Cole Coming Back To Life - - The News for South Mississippi


Cole Coming Back To Life

The USS Cole, the Navy destroyer damaged by a terrorist bomb nine months ago, is nearly ready to be refloated at the Mississippi shipyard where repairs are ongoing. Navy Comm. Steve Metz, who is overseeing repairs of the vessel at Northrop Grumman Ingalls Shipbuilding in Pascagoula, said Monday that crews were wrapping up structural work on the $1 billion ship, which was attacked during a refueling stop in Yemen's Aden harbor Oct. 12.

``It looks real good, like any other ship,'' Metz said. The bomb blew a hole 40 feet high and 40 feet wide in the Cole's hull, killing 17 U.S. sailors. The investigation of the attack continues. By the middle of next month, Metz said, the Cole will be reloaded with equipment and other systems and placed in the water at the Ingalls yard, where it was built six years ago. After that, all equipment and systems will be engaged and tested, and the ship's crew will start returning in phases, he said. The Cole, based in Norfolk, Va., is scheduled to leave Ingalls in the spring.

Ingalls, Mississippi's largest private employer with some 10,000 employees, has used between 300 and 500 workers for repairs to the ship. Damage was so extensive to the Cole's port side that it had to be returned to the United States aboard the Norwegian-owned heavy-lift ship Blue Marlin. It arrived Dec. 13 at Ingalls, where it was christened in 1995. In December, the Navy estimated it would cost about $240 million to repair and refit the Cole. Ingalls received a $105 million contract in February to begin the work. The final tab will include costs for replacing damaged weapons, equipment and supplies. A full tally of costs was not available from the Navy on Monday.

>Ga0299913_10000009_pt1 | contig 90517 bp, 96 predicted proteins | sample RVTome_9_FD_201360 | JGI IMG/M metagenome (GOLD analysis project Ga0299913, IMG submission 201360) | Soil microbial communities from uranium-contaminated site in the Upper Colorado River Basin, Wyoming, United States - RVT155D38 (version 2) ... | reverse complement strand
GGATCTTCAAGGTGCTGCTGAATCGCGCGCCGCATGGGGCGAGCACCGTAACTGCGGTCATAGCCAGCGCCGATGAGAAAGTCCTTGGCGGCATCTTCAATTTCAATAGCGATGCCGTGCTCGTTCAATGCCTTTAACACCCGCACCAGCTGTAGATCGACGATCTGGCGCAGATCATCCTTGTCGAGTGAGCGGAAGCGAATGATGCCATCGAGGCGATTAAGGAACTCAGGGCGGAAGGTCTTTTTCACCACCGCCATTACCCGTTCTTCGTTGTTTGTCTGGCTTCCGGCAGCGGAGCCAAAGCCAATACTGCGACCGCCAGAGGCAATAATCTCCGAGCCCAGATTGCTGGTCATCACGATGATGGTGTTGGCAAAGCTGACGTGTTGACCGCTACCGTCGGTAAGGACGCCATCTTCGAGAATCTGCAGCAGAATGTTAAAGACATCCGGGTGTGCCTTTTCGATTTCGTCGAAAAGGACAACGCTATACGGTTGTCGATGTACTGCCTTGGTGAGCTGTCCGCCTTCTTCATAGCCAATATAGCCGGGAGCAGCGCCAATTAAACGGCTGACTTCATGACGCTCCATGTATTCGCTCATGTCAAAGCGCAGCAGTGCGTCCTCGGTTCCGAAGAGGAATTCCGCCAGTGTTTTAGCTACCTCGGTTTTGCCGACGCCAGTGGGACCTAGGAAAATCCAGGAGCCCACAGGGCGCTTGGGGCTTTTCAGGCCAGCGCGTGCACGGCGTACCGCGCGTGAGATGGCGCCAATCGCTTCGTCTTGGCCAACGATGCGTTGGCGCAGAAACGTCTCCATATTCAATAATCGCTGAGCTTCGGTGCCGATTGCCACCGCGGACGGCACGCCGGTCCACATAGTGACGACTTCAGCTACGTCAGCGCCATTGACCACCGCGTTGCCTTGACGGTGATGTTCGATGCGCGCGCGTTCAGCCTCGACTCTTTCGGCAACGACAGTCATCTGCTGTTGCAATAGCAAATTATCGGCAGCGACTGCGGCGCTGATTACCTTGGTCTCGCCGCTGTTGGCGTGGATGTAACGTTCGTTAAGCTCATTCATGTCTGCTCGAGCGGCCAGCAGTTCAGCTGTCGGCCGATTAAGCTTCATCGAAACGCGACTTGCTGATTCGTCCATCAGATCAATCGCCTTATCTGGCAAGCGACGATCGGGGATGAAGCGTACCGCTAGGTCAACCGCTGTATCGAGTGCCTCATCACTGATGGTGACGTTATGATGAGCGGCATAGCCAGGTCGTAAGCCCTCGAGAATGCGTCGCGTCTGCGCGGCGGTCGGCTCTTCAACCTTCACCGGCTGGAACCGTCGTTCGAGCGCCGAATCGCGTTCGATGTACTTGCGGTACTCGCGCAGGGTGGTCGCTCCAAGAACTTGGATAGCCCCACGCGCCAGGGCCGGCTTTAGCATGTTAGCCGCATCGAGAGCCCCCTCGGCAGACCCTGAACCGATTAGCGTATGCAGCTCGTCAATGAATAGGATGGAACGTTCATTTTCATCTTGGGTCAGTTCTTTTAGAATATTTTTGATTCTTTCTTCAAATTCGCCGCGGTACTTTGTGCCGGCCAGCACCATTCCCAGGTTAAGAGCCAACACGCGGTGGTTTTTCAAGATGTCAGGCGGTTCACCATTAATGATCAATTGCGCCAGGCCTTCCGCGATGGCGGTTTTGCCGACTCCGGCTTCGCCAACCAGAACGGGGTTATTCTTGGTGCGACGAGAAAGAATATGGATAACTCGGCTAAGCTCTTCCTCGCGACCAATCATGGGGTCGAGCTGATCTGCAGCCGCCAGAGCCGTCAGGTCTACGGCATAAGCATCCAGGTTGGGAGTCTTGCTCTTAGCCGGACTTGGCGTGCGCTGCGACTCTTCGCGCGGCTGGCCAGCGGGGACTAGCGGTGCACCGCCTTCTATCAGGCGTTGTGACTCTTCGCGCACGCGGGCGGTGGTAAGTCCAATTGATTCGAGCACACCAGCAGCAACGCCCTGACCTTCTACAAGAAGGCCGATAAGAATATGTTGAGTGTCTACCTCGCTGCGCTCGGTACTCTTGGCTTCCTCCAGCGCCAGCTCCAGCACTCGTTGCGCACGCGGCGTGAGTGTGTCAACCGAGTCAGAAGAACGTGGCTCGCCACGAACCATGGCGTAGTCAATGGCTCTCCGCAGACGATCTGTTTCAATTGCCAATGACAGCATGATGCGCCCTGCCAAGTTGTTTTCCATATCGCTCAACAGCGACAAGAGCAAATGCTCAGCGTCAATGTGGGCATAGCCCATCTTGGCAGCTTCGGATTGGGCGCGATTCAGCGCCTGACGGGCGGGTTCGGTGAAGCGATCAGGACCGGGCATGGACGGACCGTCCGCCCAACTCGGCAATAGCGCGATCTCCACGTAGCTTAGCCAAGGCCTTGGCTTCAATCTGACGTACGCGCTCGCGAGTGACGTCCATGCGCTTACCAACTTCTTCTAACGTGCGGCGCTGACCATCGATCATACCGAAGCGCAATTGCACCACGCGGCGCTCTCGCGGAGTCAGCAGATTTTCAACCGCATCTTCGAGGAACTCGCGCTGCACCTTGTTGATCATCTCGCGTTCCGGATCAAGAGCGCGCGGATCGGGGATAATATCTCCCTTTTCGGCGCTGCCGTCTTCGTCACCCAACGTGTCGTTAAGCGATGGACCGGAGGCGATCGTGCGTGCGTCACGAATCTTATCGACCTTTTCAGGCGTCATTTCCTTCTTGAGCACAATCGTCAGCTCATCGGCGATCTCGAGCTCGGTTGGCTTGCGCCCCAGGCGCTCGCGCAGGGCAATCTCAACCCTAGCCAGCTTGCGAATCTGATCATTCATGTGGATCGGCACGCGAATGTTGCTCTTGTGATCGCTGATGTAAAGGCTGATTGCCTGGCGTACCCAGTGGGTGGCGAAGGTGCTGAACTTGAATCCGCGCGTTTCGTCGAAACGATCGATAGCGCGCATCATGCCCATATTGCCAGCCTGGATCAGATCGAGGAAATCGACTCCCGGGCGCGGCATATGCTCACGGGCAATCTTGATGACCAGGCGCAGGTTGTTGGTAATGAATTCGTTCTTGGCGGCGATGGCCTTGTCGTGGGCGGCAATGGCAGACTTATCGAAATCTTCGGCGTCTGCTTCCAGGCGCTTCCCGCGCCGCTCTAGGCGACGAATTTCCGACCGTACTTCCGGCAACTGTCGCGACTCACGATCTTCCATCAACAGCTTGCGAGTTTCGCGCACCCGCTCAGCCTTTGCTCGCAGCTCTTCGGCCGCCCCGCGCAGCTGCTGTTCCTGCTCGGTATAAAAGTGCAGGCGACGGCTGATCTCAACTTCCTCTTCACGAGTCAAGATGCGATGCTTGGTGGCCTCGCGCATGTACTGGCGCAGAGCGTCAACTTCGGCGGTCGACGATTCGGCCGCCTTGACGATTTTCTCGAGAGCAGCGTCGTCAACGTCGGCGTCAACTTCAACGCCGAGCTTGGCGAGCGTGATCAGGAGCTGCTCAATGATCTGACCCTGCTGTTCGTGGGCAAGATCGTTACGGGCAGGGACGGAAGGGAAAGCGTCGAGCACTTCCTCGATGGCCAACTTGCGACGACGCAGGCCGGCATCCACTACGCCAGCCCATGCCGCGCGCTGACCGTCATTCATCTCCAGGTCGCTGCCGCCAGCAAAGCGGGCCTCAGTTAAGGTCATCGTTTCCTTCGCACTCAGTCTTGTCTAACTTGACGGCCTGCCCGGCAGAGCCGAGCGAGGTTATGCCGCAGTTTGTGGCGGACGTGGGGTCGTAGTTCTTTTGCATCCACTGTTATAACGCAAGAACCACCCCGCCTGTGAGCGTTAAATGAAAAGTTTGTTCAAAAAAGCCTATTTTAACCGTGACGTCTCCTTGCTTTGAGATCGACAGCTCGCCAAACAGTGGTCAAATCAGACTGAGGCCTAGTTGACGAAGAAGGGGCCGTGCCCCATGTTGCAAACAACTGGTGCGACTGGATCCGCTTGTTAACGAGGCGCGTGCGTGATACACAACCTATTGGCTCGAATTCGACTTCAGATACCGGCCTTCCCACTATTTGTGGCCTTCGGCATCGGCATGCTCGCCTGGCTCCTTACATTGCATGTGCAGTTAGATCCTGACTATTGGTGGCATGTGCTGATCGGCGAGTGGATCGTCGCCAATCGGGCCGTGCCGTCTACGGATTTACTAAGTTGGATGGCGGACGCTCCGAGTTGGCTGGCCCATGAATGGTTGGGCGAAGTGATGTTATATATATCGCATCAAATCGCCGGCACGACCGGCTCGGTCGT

Meanwhile, U.S. investigators looking into the bombing have returned to Yemen, nearly two months after leaving because of a security threat, the U.S. Embassy said during the weekend. The team of six investigators returned late last week. After a security threat was made June 9, the FBI withdrew its personnel investigating the bombing, the U.S. Embassy closed, and eight people were arrested in connection with an alleged plot on the embassy. The embassy reopened last month.

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